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Guide to Divorce and Dissolution of a Civil Partnership

In this guide we will provide information on the legal process and requirements for divorce and ending a civil partnership, along with advice on important things to consider and the associated cost implications.

Ending a marriage/civil partnership

Divorce/dissolution can be one of the most stressful and emotionally challenging events in your life, and it is therefore crucial to obtain sound legal advice from a family lawyer to guide you through the potential difficulties of the process.

When your relationship comes to an end, there will often be a number of issues to address, including childcare, housing, pensions, and the division of possessions.

Separation v Divorce

Deciding between a legal separation or divorce/dissolution proceedings is a personal choice that depends on the circumstances and values of the family.

Getting divorced/dissolving the civil partnership legally brings your marriage/civil partnership to an end, so that you are no longer husband and wife/civil partners.

If you are not yet prepared to initiate the process of divorce/dissolution, there is an alternative option called judicial separation. This allows you to remain legally married/civil partners but live separately, whilst also addressing financial matters. You will not however be able to obtain a pension sharing order. You can also prepare a separation agreement which sets out how joint assets and responsibilities will be divided

It is important to note that if you choose to separate without getting a divorce/dissolution, you will still have financial obligations towards each other and that is why, divorce/dissolution remains the most chosen method for formally separating.

Divorce/Dissolution of Civil Partnerships

The Divorce, Dissolution and Separation Act 2020 (DDSA 2020) marks a significant change in divorce/dissolution law, aiming to reduce conflict by introducing ‘no fault divorce’ (/dissolution). This legislation eliminates the need to assign blame when starting divorce/dissolution proceedings. In the past, divorce/dissolution in England and Wales required proving a “fact”, such as adultery or unreasonable behaviour. Now, divorce/dissolution petitions simply state that the marriage/civil partnership has irretrievably broken down, without the need for proof of fault or separation.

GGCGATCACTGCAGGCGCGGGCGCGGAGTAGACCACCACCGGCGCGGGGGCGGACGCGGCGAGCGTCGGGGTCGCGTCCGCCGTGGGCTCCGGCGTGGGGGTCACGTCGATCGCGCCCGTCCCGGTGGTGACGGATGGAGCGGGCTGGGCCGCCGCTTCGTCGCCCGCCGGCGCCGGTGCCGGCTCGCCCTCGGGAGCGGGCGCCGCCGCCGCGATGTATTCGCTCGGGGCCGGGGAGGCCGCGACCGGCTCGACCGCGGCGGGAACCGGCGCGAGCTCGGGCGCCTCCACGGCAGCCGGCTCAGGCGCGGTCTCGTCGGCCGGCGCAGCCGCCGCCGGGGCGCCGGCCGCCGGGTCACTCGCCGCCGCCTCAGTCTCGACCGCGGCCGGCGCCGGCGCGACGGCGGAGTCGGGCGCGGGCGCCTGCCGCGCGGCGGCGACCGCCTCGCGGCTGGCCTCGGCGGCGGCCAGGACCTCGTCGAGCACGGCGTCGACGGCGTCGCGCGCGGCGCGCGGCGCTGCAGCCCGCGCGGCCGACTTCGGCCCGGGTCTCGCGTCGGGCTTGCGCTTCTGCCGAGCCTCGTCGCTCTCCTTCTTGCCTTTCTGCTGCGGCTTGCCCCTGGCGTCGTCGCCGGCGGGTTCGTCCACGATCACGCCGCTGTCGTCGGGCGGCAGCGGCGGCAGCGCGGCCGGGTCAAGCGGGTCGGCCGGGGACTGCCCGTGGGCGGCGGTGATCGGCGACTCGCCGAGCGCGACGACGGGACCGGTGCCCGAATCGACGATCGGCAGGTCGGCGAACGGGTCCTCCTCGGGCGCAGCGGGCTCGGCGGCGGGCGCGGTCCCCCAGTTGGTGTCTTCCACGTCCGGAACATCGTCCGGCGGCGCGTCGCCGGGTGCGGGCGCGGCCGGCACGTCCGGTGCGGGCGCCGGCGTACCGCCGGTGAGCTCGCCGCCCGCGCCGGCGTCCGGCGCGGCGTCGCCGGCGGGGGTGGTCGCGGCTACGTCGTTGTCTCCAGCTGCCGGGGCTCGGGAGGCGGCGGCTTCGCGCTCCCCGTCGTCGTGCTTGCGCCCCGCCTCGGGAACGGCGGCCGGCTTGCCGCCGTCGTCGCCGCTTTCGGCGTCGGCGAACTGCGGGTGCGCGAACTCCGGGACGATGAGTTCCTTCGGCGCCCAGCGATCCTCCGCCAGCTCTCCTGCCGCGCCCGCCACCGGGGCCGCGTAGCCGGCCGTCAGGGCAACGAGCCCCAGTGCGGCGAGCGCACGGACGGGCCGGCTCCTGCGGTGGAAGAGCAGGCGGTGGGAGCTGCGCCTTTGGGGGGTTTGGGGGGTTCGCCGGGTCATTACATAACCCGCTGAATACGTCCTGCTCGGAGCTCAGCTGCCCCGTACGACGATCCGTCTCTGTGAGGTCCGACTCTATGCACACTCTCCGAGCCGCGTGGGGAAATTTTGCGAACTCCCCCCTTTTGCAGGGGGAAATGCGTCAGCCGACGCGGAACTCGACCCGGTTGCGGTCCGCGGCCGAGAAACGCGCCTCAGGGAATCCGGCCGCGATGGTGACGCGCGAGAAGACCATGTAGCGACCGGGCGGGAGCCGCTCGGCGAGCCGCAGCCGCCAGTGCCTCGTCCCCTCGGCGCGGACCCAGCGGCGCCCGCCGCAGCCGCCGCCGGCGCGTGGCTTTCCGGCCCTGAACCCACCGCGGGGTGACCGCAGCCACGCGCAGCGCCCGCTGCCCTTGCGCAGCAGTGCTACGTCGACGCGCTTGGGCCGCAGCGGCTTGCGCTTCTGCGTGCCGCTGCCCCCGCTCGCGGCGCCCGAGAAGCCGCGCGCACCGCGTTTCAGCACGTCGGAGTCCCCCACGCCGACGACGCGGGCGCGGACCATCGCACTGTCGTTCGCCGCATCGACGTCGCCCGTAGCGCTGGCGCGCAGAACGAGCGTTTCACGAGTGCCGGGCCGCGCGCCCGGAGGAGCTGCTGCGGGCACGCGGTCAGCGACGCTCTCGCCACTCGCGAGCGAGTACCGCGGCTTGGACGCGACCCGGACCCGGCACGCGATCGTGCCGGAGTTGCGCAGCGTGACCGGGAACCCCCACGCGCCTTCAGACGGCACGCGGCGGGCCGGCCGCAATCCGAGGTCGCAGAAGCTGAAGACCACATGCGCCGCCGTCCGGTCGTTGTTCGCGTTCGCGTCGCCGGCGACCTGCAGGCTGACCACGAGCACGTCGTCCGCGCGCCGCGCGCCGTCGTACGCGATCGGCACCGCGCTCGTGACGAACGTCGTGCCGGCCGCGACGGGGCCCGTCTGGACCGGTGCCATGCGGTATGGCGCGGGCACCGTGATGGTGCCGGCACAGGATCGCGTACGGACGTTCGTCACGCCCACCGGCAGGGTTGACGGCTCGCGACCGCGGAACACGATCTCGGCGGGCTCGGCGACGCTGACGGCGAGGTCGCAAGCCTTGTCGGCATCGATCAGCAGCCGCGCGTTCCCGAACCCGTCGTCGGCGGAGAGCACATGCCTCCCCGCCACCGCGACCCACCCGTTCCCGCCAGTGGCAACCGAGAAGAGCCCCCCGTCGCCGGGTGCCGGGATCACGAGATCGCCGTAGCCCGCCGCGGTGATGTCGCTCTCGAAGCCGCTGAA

In addition, you can now only dispute a divorce/dissolution if you have a legal reason. For example, if you live abroad the courts in England and Wales might not be able to deal with your application, as the marriage/civil partnership must be recognised by UK law, and you have must have a permanent residence in England or Wales.

You may only apply for a divorce/dissolution if you have been married/civil partners for at least one year.

There are 3 main steps to getting a divorce/dissolution:

  • 1. Filing a divorce/dissolution application
  • 2. Apply for a conditional order – there is a minimum period of 20 weeks from filing the divorce application to applying for the conditional order
  • 3. Apply for a final order – this application can be made six weeks after the conditional order to legally end your marriage/civil partnership.

Application for divorce/dissolution

You must decide whether you want to make a joint application or whether you want to apply on your own.

Joint application

You can make a joint application if both of the following apply:

  • - You both agree that you should get a divorce/dissolution
  • - You're not at risk of domestic abuse

You will need to decide if you want to apply online or by post. Your partner needs to use the same application method.

You’ll both have to separately confirm that you want to continue with the divorce/dissolution application at each stage of the process.

If the other person stops responding, you’ll be able to continue with the application as a sole applicant.